New era starts, says Warner

By Shaun Fuentes

FIFA vice president Jack Warner was well aware of the fact that the Trinidad and Tobago team which lined up against Jamaica on March 28 was one which consisted of nine overseas players, including Manchester United's Dwight Yorke, West Ham goalkeeper Shaka Hislop and Hibernian magical midfielder Russell Latapy.

Also among the overseas players in the team were Jerron Nixon, Stern John, Marvin Andrews, Anthony Rougier, Clint Marcelle and skipper David Nakhid.

 He agreed that the TT "Dream Team" consisted of a calibre of players that had not played together for quite some time. Still, though beating Jamaica 2-0, TT were at times chasing the Reggae Boyz
to their own pace. There was obvious signs of misunderstanding among the foreign and local players and still, with the flair of Latapy and the striking abilities of John, TT looked untouchable at times.

Many fans will now hope that a team of this kind will train together for a fair period and be available for TT when the critical stages  appear, including the 2000 Concacaf Gold Cup and the 2002 World Cup qualifiers. "This must continue and what we have proved is that with proper planning we can come together and this has to continue  in the critical times," said Warner.

The Concacaf president was in jubilant mood, commenting on the side which lined up two Sundays ago: "It's a great achievement. Never in the history of local football, we have had such a team coming together. What has happened here is a dream come true."

However, Warner warned that it wouldn't always be possible for the top professionals to come home for a match with which there is nothing more than pride at stake.

"There will be times when we can't get the 'Dream Team' to come together but it can't be a one man effort. We must have players at home capable of doing the job."

He's aware of the fact that the local members also need to be given the sufficient support. "That it is correct. When these foreign players can't return, we must have a category of local players  with the proper support and whom we also show confidence in.

As to the victory over  the Reggae Boyz, Warner, was buzzing with excitement. "I want to send  a message to Jamaica that what they did in the last World Cup was really of course our position that they borrowed and now we want it back."

Speaking even before March 28, Warner rest assured that,  "A whole new era begins  in Trinidad and Tobago football today.  TT administrator  Richard Braithwaite also sent out word of praises to the overseas players in their response to the call for their support. "This is nothing more than a step in the right direction. We were very pleased to see the response of the foreign based professionals to our call. All of them are very keen on representing us in the future and this is why they were back to show this. "I am hoping that after the match  the public and the sponsors  would realise the potential that is out there."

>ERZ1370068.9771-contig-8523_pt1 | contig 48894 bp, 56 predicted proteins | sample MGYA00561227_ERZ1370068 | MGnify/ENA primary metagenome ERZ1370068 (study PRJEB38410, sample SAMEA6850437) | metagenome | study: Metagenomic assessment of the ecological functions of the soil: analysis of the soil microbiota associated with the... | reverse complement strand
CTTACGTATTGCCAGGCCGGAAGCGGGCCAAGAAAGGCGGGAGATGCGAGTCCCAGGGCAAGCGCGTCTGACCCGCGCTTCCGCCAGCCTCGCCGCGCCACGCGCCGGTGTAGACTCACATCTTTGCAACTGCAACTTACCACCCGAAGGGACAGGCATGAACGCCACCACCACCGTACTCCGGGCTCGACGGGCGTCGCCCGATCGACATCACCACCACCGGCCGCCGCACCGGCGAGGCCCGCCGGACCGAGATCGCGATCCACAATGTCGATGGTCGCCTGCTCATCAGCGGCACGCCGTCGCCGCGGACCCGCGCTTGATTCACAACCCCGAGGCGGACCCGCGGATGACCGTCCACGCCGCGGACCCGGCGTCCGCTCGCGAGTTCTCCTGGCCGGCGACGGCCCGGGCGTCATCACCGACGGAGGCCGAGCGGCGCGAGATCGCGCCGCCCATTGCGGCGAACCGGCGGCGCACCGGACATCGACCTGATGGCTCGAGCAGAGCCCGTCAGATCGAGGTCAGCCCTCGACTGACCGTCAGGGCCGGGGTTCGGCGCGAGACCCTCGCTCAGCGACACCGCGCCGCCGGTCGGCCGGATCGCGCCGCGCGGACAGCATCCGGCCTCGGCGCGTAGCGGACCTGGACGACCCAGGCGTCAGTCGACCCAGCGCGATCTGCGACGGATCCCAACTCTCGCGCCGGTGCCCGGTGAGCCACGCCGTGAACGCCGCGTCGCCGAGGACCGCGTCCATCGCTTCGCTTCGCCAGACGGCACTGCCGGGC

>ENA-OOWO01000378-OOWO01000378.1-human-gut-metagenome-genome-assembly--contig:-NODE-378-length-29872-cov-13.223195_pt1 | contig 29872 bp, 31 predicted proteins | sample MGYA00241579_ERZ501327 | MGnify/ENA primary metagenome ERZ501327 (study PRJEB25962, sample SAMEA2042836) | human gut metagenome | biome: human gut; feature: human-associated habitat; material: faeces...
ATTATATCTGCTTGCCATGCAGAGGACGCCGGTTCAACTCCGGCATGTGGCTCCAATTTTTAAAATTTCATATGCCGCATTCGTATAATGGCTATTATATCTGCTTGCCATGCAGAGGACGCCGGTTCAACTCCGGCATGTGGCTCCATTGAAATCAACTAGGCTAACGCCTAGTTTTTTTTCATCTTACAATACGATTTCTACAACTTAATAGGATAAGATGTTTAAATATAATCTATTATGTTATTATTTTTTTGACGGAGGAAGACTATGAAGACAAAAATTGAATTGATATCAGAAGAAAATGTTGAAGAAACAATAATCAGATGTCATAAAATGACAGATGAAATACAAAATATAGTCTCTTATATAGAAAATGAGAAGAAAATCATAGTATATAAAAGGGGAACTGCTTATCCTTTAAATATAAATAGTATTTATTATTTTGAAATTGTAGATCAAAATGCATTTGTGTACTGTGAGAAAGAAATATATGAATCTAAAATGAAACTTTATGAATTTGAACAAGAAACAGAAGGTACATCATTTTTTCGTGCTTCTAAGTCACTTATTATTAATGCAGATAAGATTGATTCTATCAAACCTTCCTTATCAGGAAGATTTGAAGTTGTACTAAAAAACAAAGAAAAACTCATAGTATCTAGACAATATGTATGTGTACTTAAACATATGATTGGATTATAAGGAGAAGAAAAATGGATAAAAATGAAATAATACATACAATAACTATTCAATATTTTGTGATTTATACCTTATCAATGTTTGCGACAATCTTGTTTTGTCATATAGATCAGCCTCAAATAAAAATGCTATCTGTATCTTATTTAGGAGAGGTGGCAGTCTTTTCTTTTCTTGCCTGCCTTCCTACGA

He also appealed for continued support from the local public and private sectors, even in times when the big names as Yorke and Latapy are not available.

"Clearly one has to show support for our locally based players also. Those that play abroad are ambassadors and we need to recognise this and give them the respect they deserve,  but our local players also need to be shown respect and given support. "This is just a glimpse of things to come. The best is yet to come," ended Braithwaite.

In related news, Warner and Braithwaite continued to show their belief in coach Bertille St Clair's ability. Responding to statements  by Jamaican Federation president Horace Burell that TT needed to employ a foreign coach to go all the way. Warner said: "I maintain that all coaches need assistance, but whether we need to replace our coach is something different. "We don't need to replace our coach. At the end of the day we have significant faith in our coach." Pointing out that foreign coaches come to local shores and then pack their bags and leave, Warner said: "There are particular areas we may need assistance but at the end when these foreign coaches pack up and leave we must have our own foundation in place to develop our football," said Warner.